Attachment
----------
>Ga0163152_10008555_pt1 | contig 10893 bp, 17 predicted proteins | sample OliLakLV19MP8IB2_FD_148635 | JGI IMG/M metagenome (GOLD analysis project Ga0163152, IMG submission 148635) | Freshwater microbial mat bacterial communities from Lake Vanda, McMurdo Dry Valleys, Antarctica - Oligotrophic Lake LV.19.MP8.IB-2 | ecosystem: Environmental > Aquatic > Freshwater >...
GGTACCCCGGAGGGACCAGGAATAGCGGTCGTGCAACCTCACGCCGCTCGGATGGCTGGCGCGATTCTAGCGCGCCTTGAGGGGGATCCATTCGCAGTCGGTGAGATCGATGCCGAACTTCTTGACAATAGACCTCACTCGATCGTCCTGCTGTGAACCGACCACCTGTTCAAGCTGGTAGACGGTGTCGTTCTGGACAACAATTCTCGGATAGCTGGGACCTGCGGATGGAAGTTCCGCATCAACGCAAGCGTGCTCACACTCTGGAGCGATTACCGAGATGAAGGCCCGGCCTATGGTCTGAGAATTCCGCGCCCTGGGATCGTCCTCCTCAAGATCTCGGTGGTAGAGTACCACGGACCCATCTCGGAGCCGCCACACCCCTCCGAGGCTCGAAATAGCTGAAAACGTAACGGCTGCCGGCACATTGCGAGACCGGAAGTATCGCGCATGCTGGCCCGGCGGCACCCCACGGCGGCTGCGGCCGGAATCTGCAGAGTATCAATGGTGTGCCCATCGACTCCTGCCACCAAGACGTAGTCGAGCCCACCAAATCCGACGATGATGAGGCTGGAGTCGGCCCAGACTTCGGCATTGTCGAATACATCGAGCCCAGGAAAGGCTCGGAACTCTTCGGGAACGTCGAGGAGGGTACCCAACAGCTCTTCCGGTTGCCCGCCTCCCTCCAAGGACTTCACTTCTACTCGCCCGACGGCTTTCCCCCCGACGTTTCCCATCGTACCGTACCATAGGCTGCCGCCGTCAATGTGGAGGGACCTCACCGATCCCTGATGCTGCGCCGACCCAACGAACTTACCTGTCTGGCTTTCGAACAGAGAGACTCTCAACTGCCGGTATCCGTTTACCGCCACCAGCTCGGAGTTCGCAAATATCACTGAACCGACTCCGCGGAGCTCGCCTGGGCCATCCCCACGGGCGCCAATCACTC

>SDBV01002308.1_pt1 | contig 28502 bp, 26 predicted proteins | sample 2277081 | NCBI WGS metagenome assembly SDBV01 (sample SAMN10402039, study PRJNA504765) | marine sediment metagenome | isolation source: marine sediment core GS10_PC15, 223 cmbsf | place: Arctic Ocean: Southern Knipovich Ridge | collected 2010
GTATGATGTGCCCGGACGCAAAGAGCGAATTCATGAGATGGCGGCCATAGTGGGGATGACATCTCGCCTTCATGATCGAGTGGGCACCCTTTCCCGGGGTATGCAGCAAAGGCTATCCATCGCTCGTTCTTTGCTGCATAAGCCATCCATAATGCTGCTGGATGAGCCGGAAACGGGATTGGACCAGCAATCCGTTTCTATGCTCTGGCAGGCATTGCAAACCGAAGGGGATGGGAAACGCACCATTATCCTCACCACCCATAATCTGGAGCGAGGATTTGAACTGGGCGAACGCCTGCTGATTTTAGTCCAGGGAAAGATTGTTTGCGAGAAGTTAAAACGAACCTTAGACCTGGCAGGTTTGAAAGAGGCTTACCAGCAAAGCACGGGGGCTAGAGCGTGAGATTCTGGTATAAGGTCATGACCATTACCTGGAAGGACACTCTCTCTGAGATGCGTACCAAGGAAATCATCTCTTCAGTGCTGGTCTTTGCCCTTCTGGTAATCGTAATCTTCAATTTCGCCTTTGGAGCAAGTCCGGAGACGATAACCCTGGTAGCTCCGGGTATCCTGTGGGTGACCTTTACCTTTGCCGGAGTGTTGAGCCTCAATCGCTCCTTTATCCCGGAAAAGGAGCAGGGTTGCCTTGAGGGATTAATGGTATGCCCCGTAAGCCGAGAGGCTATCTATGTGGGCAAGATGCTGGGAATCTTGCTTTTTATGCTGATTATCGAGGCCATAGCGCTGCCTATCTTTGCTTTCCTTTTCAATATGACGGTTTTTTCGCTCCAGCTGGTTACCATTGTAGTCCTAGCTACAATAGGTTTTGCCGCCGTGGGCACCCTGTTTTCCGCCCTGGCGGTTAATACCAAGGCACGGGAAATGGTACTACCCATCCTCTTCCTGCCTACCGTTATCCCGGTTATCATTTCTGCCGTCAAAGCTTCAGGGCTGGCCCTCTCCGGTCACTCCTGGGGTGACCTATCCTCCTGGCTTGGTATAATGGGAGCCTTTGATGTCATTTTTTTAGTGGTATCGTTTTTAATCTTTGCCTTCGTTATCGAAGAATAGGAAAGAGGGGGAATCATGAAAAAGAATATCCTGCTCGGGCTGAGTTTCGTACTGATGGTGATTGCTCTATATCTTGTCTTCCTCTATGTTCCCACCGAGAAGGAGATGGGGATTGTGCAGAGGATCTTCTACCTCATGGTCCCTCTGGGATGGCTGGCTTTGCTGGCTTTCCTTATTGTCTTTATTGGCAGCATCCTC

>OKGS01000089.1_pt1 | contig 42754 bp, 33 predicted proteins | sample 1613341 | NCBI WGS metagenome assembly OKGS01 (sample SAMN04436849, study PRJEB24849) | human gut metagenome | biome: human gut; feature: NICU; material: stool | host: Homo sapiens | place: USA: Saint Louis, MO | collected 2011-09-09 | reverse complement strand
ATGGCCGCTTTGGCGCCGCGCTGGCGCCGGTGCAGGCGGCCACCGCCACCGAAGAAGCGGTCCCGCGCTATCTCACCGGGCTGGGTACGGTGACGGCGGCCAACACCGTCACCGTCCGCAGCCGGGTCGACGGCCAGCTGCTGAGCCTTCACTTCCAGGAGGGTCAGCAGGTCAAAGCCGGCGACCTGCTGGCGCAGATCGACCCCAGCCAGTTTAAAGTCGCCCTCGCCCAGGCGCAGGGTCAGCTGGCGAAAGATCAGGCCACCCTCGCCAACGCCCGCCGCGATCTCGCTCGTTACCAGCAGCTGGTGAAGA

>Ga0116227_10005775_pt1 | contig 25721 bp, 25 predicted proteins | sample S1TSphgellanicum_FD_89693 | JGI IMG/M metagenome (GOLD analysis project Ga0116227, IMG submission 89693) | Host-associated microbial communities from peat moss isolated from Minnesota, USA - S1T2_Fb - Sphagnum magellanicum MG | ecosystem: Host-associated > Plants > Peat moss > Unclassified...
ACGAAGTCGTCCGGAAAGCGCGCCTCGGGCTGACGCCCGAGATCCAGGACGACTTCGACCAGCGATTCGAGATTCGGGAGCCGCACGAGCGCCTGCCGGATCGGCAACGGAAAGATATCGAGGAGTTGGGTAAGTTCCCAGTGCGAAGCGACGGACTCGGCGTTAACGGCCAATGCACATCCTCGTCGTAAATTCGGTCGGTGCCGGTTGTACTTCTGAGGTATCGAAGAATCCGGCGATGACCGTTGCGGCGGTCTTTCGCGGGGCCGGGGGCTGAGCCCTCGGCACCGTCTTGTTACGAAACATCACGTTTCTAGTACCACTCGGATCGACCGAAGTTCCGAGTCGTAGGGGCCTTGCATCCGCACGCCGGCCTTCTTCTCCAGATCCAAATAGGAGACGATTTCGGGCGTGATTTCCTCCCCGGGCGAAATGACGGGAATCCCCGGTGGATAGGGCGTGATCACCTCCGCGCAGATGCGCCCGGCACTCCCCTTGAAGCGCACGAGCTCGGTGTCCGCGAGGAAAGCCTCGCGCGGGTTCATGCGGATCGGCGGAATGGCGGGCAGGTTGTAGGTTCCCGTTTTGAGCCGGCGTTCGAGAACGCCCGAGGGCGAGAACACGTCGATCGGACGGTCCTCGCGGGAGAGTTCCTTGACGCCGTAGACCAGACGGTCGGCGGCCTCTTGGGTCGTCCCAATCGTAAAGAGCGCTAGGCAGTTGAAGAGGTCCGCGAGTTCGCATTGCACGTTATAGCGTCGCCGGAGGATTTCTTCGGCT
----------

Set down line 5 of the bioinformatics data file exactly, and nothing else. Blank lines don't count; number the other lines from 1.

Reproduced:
>OKGS01000089.1_pt1 | contig 42754 bp, 33 predicted proteins | sample 1613341 | NCBI WGS metagenome assembly OKGS01 (sample SAMN04436849, study PRJEB24849) | human gut metagenome | biome: human gut; feature: NICU; material: stool | host: Homo sapiens | place: USA: Saint Louis, MO | collected 2011-09-09 | reverse complement strand